Live music. Innovative films. Community gatherings. Conversation with friendly strangers. Tasty food and drink. What could be a better way to spend a day or few? Ontario’s Royal City is hosting 2 festivals this fall that you’ll definitely want to attend. This year is the Guelph Jazz Festival’s 30th anniversary and it’s going to be an event to remember. Then in November, mark your calendars for the annual 9-day documentary Guelph Film Festival.
This is a sponsored blog post in collaboration with the Visit Guelph tourism board. All opinions here remain my own.
What is the Guelph Jazz Festival?
The Guelph Jazz Festival is a long-standing community event that showcases and celebrates Canadian and international artists, including Polaris Prize nominees. Also known as GJF, the annual festival began in 1994 as a way to introduce creative improvised music to a wider audience. It became an internationally recognized event thanks to the leadership of the founding Artistic Director, Dr. Ajay Heble, and Director of Operations, Julie Hastings, who grew it for 26 years. Their vision was simple, to showcase “excellent, unconventional live music” through concerts, educational initiatives, and free programs. From the many awards the festival has won, I’d say mission accomplished. Accolades include 3x winners of the Lieutenant Governor’s Award for the Arts and Festival of the Year at the National Jazz Awards, to name a few.
This year there are several ticketed concerts in downtown venues, including artBar, ImprovLab, Silence, Market Square, Studio Theatre at the River Run Centre, Royal City Mission, and the Guelph Youth Music Centre.
There is also an “Around Town” concert series to add to your calendar. Local favourites like Miijidaa Café & Bistro, Brothers Brewing, and The Wooly Pub are a few of the spots to catch a live gig and a bite to eat from September 13th to 17th. Click here to see the schedule.
Guelph Jazz Festival Lineup
As with other years, the Guelph Jazz Festival’s 2023 lineup of 23 musical acts is stellar. If big sound is your jam, Montréal’s 20-piece Ratchet Orchestra will blow your socks off. Self-proclaimed as a “who’s who of Montreal’s strangest musicians”, I’d put money on you walking away with a memorable experience. François Houle’s GENERA Sextet will pay homage to Ken Pickering, the now deceased founding Artistic Director of the Vancouver International Jazz Festival and Canadian jazz icon. Other groups to look out for include Josh Zubot Strings, the dance-inducing Moneka Arabic Jazz, a literary experience with Susanna Hood Trio: unPacked, and Coastlines Duo, to name a few.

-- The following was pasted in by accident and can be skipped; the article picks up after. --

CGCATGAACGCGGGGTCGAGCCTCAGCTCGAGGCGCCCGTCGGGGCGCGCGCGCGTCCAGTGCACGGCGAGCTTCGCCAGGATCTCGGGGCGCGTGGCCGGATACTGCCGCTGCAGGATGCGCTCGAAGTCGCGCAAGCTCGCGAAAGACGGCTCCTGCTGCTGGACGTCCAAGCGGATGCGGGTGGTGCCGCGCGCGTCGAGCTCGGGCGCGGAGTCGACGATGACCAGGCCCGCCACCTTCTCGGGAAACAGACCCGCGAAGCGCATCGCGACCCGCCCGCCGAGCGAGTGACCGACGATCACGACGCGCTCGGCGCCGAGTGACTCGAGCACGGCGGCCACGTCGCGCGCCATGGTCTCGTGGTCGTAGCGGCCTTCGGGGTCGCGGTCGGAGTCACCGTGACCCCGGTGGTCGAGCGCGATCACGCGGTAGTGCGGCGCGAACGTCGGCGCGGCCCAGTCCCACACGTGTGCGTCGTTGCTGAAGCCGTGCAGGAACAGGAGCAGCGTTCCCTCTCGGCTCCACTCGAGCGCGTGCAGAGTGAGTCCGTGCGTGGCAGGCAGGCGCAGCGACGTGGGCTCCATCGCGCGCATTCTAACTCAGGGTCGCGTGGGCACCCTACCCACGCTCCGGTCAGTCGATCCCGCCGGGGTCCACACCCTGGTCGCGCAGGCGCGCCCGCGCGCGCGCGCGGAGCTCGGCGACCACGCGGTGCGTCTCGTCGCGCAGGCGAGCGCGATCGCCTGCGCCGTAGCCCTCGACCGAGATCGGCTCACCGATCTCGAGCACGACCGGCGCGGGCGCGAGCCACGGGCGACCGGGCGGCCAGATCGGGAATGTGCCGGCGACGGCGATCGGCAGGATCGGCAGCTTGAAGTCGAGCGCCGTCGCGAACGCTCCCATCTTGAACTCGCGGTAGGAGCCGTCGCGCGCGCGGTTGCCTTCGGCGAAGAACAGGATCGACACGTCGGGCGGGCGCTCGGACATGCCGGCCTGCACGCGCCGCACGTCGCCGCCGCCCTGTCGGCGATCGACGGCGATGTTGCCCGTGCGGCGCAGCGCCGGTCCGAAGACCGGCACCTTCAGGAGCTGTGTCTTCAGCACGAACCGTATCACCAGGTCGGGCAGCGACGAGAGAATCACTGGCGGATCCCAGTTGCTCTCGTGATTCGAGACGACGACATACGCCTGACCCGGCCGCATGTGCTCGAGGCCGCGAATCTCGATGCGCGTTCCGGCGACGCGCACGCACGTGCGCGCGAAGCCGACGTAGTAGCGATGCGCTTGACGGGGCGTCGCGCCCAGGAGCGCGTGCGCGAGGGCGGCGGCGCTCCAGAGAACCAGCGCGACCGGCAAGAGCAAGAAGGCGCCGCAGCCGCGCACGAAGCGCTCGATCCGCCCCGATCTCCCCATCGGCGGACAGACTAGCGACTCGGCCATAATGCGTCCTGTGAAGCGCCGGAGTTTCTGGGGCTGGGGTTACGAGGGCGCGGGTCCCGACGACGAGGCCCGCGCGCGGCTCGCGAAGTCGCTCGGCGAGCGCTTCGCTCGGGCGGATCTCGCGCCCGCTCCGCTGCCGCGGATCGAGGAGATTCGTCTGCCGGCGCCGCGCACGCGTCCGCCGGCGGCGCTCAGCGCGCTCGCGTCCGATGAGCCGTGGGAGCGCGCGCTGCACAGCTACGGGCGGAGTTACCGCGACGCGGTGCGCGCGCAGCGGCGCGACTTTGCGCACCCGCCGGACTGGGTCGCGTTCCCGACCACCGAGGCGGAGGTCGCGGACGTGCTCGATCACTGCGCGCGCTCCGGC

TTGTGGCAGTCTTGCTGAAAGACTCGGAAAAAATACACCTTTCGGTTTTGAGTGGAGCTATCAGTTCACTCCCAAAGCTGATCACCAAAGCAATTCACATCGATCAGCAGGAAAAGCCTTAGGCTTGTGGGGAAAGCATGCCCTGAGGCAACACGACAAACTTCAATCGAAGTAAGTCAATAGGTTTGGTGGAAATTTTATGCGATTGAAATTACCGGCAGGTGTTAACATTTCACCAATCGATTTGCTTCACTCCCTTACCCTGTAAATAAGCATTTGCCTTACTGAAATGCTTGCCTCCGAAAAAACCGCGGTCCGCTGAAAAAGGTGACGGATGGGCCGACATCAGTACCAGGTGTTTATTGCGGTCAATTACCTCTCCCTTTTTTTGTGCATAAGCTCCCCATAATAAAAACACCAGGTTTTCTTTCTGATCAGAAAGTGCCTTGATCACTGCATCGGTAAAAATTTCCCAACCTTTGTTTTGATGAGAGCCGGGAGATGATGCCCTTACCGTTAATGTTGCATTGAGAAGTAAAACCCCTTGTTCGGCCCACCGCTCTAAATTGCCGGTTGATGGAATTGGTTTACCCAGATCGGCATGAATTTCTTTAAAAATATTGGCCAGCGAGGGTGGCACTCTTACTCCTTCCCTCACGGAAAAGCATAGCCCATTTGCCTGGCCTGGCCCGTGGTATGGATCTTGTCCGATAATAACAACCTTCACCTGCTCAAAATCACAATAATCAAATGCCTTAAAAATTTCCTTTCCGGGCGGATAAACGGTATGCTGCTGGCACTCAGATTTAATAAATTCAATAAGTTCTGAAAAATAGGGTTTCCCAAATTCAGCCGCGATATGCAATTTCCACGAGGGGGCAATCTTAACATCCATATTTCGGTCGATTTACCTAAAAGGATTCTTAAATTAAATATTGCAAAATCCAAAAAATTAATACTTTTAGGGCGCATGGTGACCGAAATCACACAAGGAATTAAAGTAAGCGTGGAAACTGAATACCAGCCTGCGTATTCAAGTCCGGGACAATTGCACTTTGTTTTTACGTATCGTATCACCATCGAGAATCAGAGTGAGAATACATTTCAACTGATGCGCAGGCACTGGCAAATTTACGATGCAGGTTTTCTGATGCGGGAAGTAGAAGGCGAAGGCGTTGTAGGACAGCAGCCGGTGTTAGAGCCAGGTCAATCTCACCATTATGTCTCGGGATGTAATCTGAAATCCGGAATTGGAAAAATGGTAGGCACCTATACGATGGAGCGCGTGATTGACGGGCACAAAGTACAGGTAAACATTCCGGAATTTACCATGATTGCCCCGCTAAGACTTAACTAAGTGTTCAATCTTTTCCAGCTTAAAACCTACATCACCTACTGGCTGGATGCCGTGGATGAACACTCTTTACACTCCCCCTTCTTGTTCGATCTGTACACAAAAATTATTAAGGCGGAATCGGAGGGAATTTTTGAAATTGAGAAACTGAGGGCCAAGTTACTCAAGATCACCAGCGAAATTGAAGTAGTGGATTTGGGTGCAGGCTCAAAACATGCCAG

Special Events + Free Shows
GJF in the Parks take place before the festival, on September 9th and 10th from 2pm – 5pm. You’re in luck if you’re in town, because the groups playing these shows will perform for a 2nd time during the Friday Night Street Music Party.
The Friday Night Street Music Party in Market Square is a free event that will take place on September 15th from 7pm to midnight. It’s a festival favourite, which should hint that you must attend! This year crowds will be treated to Brazilian percussionists, Samba Squad, the Serbian wedding brass band, Lemon Trubaci, New Orleans-esque funk with Big Smoke Brass, and mandingue percussion from Alpha Rhythm Roots who hail from Guinea. What a way to travel the world in your own backyard! Bring your dancing shoes because it’s going to be a boppin’ time.